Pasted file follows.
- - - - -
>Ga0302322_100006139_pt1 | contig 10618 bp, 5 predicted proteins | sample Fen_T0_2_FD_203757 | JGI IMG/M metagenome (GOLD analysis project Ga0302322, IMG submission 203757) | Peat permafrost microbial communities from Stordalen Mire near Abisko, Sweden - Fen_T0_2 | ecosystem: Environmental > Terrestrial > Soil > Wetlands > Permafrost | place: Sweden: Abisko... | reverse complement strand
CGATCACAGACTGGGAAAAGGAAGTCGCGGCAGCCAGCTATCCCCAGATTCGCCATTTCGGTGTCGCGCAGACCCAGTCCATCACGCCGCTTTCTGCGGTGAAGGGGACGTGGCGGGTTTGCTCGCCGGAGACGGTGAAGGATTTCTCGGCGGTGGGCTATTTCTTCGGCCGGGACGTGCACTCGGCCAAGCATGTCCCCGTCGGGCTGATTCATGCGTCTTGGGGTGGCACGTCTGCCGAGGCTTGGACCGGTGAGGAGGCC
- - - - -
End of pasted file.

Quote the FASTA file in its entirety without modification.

>Ga0302322_100006139_pt1 | contig 10618 bp, 5 predicted proteins | sample Fen_T0_2_FD_203757 | JGI IMG/M metagenome (GOLD analysis project Ga0302322, IMG submission 203757) | Peat permafrost microbial communities from Stordalen Mire near Abisko, Sweden - Fen_T0_2 | ecosystem: Environmental > Terrestrial > Soil > Wetlands > Permafrost | place: Sweden: Abisko... | reverse complement strand
CGATCACAGACTGGGAAAAGGAAGTCGCGGCAGCCAGCTATCCCCAGATTCGCCATTTCGGTGTCGCGCAGACCCAGTCCATCACGCCGCTTTCTGCGGTGAAGGGGACGTGGCGGGTTTGCTCGCCGGAGACGGTGAAGGATTTCTCGGCGGTGGGCTATTTCTTCGGCCGGGACGTGCACTCGGCCAAGCATGTCCCCGTCGGGCTGATTCATGCGTCTTGGGGTGGCACGTCTGCCGAGGCTTGGACCGGTGAGGAGGCC